Hail Satan!

Wulf Willelmson

Litha: The Midsummer High Festival

It is the high noon of the year, and as the flowers bloom and the day’s length has reached its peak, it is time to celebrate the glory of Summer and the promise of a fruitful harvest. The Summer Solstice was the second most important to the Ancient Teutons after Yule and continues to be celebrated today, particularly in Sweden. It is intended to be a time of hope and promise that life will carry on, even after the death of Winter at the other half of the year, returning again the following year. It reminds us that, though the generative forces do not always prevail, they consistently return when they are ready and overcome darkness each time. Fresh fruits such as strawberries become available, and the amount of food only increases as other plants begin to produce berries and vegetables ripen and mature. Though the days are long and the work is hard, the knowledge that we still have the rest of the Summer ahead of us can push us to take advantage of each day and enjoy the height of activity.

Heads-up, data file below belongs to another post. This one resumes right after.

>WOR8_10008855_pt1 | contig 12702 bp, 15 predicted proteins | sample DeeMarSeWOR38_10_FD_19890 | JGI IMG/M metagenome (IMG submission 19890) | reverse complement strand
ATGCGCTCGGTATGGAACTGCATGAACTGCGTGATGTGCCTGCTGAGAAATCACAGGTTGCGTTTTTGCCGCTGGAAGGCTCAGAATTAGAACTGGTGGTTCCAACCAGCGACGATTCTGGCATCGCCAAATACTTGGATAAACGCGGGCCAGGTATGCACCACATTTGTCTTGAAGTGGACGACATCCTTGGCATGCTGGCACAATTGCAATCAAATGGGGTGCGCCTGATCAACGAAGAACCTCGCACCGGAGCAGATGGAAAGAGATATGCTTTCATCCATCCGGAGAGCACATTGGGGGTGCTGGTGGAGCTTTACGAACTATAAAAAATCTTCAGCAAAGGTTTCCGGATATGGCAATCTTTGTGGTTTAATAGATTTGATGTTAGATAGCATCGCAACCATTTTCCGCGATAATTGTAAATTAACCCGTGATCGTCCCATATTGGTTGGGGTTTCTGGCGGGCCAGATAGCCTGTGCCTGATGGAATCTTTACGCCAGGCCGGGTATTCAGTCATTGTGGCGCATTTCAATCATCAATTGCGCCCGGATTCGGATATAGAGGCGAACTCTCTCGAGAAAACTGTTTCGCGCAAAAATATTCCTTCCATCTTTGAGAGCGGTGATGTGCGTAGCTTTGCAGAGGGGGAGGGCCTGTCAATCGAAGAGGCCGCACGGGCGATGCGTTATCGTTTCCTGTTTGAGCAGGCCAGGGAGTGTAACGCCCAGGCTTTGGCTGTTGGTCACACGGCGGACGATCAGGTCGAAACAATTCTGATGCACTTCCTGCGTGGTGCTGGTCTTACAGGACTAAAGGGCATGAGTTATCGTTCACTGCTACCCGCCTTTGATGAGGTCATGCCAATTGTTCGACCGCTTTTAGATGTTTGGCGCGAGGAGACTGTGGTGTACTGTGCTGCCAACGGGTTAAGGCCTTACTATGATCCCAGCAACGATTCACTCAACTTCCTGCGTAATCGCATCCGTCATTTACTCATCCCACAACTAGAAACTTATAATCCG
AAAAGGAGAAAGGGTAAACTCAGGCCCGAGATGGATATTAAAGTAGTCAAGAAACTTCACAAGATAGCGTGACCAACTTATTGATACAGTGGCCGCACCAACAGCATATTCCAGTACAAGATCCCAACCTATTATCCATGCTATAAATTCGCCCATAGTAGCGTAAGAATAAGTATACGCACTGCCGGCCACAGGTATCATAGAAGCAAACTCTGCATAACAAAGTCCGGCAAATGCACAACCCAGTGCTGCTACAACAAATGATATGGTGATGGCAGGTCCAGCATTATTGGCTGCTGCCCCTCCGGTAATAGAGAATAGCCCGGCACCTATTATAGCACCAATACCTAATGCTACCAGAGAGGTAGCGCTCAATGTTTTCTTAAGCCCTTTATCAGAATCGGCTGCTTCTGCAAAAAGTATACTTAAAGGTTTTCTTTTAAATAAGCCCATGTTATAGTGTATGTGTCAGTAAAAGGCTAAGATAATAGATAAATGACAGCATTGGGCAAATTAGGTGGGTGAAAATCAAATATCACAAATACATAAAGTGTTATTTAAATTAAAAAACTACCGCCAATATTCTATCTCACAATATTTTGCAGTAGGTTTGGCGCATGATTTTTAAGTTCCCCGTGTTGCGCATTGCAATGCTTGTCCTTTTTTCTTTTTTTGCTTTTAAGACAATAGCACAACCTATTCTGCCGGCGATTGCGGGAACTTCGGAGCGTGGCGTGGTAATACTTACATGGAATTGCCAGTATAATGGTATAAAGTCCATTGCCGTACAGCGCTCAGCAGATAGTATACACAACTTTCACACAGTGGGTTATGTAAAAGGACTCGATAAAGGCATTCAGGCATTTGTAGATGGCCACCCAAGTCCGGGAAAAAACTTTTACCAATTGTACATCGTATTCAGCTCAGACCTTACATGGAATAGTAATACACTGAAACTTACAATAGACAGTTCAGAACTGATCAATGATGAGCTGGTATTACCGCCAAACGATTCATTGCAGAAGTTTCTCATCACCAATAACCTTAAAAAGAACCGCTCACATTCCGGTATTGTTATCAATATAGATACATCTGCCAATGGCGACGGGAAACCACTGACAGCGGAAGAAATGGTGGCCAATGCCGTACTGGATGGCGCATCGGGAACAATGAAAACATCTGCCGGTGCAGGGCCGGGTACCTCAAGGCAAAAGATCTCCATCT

Litha is the Anglo-Saxon name for Midsummer, and was dedicated to the god Tyr (although some prefer to honour Balder), who rules the sky and serves as an example of bravery to warriors. The lofty virtues of the heavens embolden a sense of justice and righteousness that accompanies clear, sober thought and focus on the task at hand. The only myth featuring Tyr as the most important figure is the Binding of Fenrir, where it is foretold that the wolf shall consume Wotan at Ragnarök (“doom of the gods”). The gods kept Fenrir in Asgard, and Tyr was the one who fed him and whom Fenrir trusted. However, Fenrir became larger and larger, and the gods unsuccessfully tried to bind him by asking if he could break the chains they laid upon him. They then decided to gain help from the dwarves, by collecting the roots of a mountain, the spittle of a bird, the beard of a woman and so on (probably a riddle) and using them to create a light and incredibly strong cord. When Fenrir saw something so innocuous being laid upon him, he suspected enchantment, and refused to be bound unless one of the Aesir would put their hand in his mouth. Only Tyr was brave enough to do so, and Fenrir agreed because he trusted him. After he was bound, Fenrir found that he could not break free, and so Tyr lost his hand.